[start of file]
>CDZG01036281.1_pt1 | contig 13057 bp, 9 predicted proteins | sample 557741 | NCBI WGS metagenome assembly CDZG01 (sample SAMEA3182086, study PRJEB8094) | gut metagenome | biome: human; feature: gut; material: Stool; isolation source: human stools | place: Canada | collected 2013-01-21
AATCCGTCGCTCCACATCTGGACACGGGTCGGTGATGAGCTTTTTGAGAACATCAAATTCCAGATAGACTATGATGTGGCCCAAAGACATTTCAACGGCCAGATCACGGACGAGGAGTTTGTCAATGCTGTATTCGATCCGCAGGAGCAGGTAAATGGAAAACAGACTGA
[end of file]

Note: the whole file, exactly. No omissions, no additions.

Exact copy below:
>CDZG01036281.1_pt1 | contig 13057 bp, 9 predicted proteins | sample 557741 | NCBI WGS metagenome assembly CDZG01 (sample SAMEA3182086, study PRJEB8094) | gut metagenome | biome: human; feature: gut; material: Stool; isolation source: human stools | place: Canada | collected 2013-01-21
AATCCGTCGCTCCACATCTGGACACGGGTCGGTGATGAGCTTTTTGAGAACATCAAATTCCAGATAGACTATGATGTGGCCCAAAGACATTTCAACGGCCAGATCACGGACGAGGAGTTTGTCAATGCTGTATTCGATCCGCAGGAGCAGGTAAATGGAAAACAGACTGA